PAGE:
Details on our idea and the outcome

Looking at the specifics of science

Our idea is to genetically engineer nematodes to have the ability to decompose plastic. This is done by replacing a non-coded intron in a germline gene with the Ideonella sakaiensis bacteria (bacteria that can break down polyethylene terephthalate — the main polymer in most plastics).

We will be using CRISPR-Cas9 to genetically engineer Nematodes.

We will decrease the amount of plastic pollution in Canada by 86% in the next 10 years. Nema has set a goal to eliminate the burning of plastic and to practice eco-friendly decomposition of plastic in recycling plants, then focus on the rest of the world.

In 2016, researchers in Japan discovered the bacteria ideonella sakaiensis and its unbelievable properties, allowing it to break down PET. The bacteria produce two enzymes (PETase and MHETase), each focusing on a specific task. The first enzyme, PETase, cuts the polyester polymer of which PET is constructed into smaller pieces. During this process, PET is converted into mono-(2-hydroxyethyl) terephthalate acid (MHET), terephthalate (TPA), and bis(2-hydroxyethyl) TPA (BHET). Then the second enzyme produced by Ideonella sakaiensis, MHETase, comes into play. This enzyme converts the MHET into ethylene glycol and TPA. — ([University of Denmark Education](https://bit.ly/3eAOmrw)) The PETase enzyme is what cuts the main part of PET and converts that into these different types of substances. After the first enzyme breaks down the PET substance into substances like MHET, the bacteria’s second enzyme starts to work. This enzyme, MHETase, converts MHET into two substances(ethylene glycol and TPA) that can easily be broken down by microorganisms — resulting in CO2 and H2O.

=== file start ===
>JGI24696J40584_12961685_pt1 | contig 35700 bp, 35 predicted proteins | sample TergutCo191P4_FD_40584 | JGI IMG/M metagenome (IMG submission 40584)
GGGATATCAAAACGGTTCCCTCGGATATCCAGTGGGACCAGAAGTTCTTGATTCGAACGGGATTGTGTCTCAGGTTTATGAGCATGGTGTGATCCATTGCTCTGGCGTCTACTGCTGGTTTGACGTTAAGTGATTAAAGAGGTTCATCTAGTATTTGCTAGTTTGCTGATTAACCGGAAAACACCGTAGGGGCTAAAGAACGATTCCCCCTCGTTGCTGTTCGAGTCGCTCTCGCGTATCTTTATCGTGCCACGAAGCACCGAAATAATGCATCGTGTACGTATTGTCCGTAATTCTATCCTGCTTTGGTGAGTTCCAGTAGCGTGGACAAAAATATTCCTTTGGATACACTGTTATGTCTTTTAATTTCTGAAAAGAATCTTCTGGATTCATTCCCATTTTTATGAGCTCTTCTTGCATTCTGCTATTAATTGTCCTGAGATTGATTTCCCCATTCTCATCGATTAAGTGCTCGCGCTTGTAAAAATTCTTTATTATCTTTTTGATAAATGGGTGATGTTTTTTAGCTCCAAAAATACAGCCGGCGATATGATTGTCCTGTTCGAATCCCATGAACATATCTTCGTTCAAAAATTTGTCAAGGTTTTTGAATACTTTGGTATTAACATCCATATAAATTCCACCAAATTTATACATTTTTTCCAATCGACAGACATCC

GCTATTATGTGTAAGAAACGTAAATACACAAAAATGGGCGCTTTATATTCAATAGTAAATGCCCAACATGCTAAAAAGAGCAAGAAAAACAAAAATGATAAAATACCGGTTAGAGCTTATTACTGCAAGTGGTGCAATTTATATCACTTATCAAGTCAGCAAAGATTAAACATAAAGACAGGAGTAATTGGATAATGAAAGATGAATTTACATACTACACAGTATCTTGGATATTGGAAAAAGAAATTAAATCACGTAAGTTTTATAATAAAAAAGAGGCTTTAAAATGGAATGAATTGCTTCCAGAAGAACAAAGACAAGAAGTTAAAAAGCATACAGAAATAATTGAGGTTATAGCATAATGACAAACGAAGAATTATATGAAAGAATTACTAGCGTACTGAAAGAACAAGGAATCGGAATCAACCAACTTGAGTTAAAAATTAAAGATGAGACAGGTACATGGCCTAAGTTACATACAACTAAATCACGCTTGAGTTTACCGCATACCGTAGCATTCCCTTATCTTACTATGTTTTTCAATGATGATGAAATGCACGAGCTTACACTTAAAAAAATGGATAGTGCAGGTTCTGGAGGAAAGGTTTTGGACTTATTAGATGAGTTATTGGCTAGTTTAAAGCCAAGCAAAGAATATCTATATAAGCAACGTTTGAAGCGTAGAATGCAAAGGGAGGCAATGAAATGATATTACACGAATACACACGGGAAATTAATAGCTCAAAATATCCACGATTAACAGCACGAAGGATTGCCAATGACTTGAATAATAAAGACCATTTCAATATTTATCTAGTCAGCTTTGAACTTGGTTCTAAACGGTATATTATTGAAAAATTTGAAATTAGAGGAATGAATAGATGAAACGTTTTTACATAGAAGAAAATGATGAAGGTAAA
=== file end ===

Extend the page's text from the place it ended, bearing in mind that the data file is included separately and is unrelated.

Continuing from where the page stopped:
Gene Editing is a form of technology that allows us to manipulate any living organism’s gene. This is done through a process known as CRISPR Cas9. We will be using this CRISPR and gene editing system to isolate the non-coding intron gene in the Caenorhabditis briggsae of the nematode, and replace it with the Ideonella Sakaiensis bacteria instead. This is because this is a germline gene, meaning the ideonella sakaiensis bacteria will be passed down to future nematode generations. This will then allow the nematodes to gain the ability of the ideonella bacteria, and essentially, break down plastic. If we genetically modify some of the food that these nematodes eat, then once they eat it, it could alter their gene. This is essentially what GMOs or genetically modified organisms are. We can use this system in the genetically modified food, we can essentially get these liposomes to carry the ideonella sakaiensis bacteria and the CRISPR system into the nematode’s gene. Once this has been completed, the liposome will then open, getting the CRISPR Cas9 system to find the non-coded intron gene of the nematode, and replace it.

We plan on impacting billions. Once the first 1000 nematodes have been created, we will then start at a Canadian plastic landfill, and start decomposing. After 2 months, the Nematodes would have had enough time to reproduce and will then exponentially grow to the amount of 10,000. Once we have gained the right amount of nematodes, we will then begin to distribute them to other landfills and corporations to use.